Even if you’ve never been on Pinterest, you’ve probably heard of it—this hot social network is drawing attention everywhere, from newspapers and magazines to television and political campaigns. Since beginning just a few years ago, it has become the fastest website in history to hit 10 million visitors a month—buoyed to success by loyal fans who spend hours on the network each day.
So what’s all the fuss about? What is this latest social craze? Why does it matter?
1. Pinterest Is Visual Bookmarking. To put it in a nutshell, Pinterest is a super simple way to visually bookmark what you like on the Web—products you’re interested in buying, recipes you want to try, outfits, craft ideas, articles, infographics, etc.—all through pictures that link back to their original sources. As a new user, you set up boards (like folders) named for categories of your choosing; then, when you see something you want to bookmark, you pin it into its category and have it neatly organized to find again. As you pin, you build stunning, pretty-to-look at boards that hold all your favorite places online.
With an attractive and user-friendly interface, it easily solves a felt need for individuals—how to organize info online.
2. Pinterest Is a Community. Visual bookmarking is handy, but what makes it so powerful is the social aspect: not only are you pinning products and sites for yourself, but also for your entire network of followers to see—even as they’re pinning likes for you to see. Pinterest profiles are public, meaning anyone can view your pins while you can view theirs, and there’s no limit to connections that can be made.
When a user pins something on Pinterest, it can be repined by another user, which can be repinned by another user—leading to the kind of exponential sharing and high referrals that marketers dream about. Time Inc.’s Real Simple magazine, for example, already sees more referrals from Pinterest than Facebook.
3. Pinterest Is Hot. You can’t argue with the numbers: when a network draws 12 million monthly unique visitors and 10.4 million registered users, it’s worth paying attention to. Called “white-hot popular” by the New York Times and “the Web’s hottest new social network” by a Minnesota newspaper, Pinterest is appealing to a diverse audience—one that grows by thousands of new users every month.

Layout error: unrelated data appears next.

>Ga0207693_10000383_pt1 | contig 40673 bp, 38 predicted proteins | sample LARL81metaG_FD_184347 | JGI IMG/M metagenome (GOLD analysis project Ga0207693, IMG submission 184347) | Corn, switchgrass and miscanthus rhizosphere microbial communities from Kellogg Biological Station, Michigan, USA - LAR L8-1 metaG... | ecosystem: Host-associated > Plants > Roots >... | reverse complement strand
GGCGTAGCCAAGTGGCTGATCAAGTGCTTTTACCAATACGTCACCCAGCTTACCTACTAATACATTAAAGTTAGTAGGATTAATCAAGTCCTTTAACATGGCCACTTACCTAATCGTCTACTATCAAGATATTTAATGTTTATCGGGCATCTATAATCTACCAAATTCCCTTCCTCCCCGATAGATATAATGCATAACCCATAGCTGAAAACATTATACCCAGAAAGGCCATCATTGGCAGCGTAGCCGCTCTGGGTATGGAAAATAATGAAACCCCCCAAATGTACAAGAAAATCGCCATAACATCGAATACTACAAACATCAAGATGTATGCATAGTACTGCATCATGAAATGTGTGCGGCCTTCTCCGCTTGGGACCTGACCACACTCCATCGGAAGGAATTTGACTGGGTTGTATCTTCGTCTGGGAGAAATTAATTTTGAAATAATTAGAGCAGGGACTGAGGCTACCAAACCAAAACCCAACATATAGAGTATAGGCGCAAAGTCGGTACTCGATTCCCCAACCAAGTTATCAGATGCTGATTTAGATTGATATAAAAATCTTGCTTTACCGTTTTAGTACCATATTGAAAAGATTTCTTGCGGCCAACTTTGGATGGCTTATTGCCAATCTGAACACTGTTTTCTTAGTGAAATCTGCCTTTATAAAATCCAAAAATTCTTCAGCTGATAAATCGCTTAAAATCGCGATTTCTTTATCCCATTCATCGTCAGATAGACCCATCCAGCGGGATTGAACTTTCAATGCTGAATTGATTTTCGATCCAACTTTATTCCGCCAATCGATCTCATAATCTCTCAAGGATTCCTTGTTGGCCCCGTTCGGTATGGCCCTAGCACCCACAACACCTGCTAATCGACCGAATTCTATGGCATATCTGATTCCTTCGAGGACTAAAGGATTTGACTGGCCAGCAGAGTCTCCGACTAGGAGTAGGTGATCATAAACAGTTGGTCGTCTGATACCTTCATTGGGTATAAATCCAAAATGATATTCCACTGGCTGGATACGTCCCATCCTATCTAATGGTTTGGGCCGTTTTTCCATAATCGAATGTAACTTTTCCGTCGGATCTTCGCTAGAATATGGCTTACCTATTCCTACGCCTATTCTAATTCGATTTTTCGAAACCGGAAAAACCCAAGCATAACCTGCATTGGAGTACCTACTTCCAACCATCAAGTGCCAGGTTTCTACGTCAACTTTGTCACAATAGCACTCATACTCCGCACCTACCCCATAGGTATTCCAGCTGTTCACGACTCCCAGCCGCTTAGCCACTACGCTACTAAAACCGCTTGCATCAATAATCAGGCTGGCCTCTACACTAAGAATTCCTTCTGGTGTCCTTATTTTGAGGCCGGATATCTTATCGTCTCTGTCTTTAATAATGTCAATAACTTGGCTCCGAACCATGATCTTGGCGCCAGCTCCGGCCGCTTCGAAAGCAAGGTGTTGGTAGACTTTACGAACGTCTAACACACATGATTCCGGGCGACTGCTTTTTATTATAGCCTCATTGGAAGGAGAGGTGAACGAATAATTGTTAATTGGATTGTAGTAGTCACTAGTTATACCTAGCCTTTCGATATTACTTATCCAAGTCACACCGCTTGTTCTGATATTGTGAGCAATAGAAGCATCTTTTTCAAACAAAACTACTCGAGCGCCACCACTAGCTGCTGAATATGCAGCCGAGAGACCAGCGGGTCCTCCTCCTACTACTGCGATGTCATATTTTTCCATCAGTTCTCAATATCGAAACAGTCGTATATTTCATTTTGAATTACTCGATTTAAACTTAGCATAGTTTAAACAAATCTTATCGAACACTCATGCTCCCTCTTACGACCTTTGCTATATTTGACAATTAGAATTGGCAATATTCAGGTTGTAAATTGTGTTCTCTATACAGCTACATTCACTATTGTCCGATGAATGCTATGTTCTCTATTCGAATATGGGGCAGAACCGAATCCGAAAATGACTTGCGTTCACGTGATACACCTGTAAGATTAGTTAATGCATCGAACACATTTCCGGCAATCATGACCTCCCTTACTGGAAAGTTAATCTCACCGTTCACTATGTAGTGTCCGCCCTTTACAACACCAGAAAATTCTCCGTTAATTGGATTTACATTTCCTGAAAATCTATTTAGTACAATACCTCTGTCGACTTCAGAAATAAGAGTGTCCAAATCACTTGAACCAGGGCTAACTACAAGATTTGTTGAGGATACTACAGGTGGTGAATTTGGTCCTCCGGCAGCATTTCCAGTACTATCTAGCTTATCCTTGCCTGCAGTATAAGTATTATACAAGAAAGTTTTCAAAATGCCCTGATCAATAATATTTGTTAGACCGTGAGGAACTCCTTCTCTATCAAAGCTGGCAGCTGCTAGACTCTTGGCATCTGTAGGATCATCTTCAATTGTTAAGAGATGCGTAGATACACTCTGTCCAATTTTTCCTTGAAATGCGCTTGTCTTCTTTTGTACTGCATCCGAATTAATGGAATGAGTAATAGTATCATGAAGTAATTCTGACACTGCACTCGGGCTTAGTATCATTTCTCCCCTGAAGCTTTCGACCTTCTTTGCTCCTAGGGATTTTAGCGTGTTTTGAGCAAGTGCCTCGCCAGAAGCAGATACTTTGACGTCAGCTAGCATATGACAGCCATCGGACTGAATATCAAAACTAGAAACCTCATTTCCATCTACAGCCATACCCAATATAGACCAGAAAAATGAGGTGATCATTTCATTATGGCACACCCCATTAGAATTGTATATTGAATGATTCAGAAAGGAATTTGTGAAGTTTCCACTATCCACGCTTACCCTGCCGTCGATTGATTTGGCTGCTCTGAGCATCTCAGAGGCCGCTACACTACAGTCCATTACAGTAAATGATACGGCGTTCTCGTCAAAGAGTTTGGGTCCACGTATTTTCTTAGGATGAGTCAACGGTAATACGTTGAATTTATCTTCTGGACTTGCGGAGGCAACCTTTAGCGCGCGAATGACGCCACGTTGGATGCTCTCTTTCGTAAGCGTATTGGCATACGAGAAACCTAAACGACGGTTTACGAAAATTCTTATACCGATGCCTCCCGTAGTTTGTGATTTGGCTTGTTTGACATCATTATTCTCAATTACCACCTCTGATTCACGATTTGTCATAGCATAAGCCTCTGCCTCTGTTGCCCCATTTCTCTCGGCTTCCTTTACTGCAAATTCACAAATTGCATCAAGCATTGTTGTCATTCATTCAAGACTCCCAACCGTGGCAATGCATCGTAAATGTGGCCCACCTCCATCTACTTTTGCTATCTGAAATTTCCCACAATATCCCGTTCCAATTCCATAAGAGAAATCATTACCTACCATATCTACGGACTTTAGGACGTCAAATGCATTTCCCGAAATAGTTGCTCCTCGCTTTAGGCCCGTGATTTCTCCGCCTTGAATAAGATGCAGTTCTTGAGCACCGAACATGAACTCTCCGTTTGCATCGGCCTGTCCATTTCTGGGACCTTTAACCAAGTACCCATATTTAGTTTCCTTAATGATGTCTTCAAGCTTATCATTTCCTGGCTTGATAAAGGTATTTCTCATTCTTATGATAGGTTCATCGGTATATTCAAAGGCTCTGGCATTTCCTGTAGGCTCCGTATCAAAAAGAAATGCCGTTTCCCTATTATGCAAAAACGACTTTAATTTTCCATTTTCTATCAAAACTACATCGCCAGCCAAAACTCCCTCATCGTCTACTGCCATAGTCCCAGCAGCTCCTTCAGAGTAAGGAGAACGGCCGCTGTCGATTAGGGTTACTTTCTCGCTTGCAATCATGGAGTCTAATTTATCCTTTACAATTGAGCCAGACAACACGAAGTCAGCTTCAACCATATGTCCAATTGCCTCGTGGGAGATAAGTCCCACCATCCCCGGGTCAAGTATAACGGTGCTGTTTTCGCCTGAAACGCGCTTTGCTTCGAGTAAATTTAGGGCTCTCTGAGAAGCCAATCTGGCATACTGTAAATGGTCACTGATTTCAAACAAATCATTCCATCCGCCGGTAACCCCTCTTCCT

While there are the obvious personal benefits of using Twitter for your own online bookmarking and networking, the sheer volume of Pinterest users alone also represents great potential for business. Millions of people are using Pinterest every day—so when marketers find a way to tap into that audience, they find a way to boost their brand, just like companies such as Whole Foods, Martha Stewart, Nordstrom, Minted and the Travel Channel are already doing.
With such a simple interface, thriving sense of community and wild popularity, it isn’t going anywhere. So looking at all of these factors, all of us have to ask ourselves: How might it be of benefit to me and my brand?
What potential do you see in it? Is it chiefly a fun online pastime, or could it be a powerful marketing and relationship-building tool?
Shanna Mallon is a writer for Straight North, a Chicago marketing firm with clients in diverse industries, from the makers of leather safety gloves to specialists in broadcast video equipment. Check out the Straight North Blog, or follow @StraightNorth on Twitter!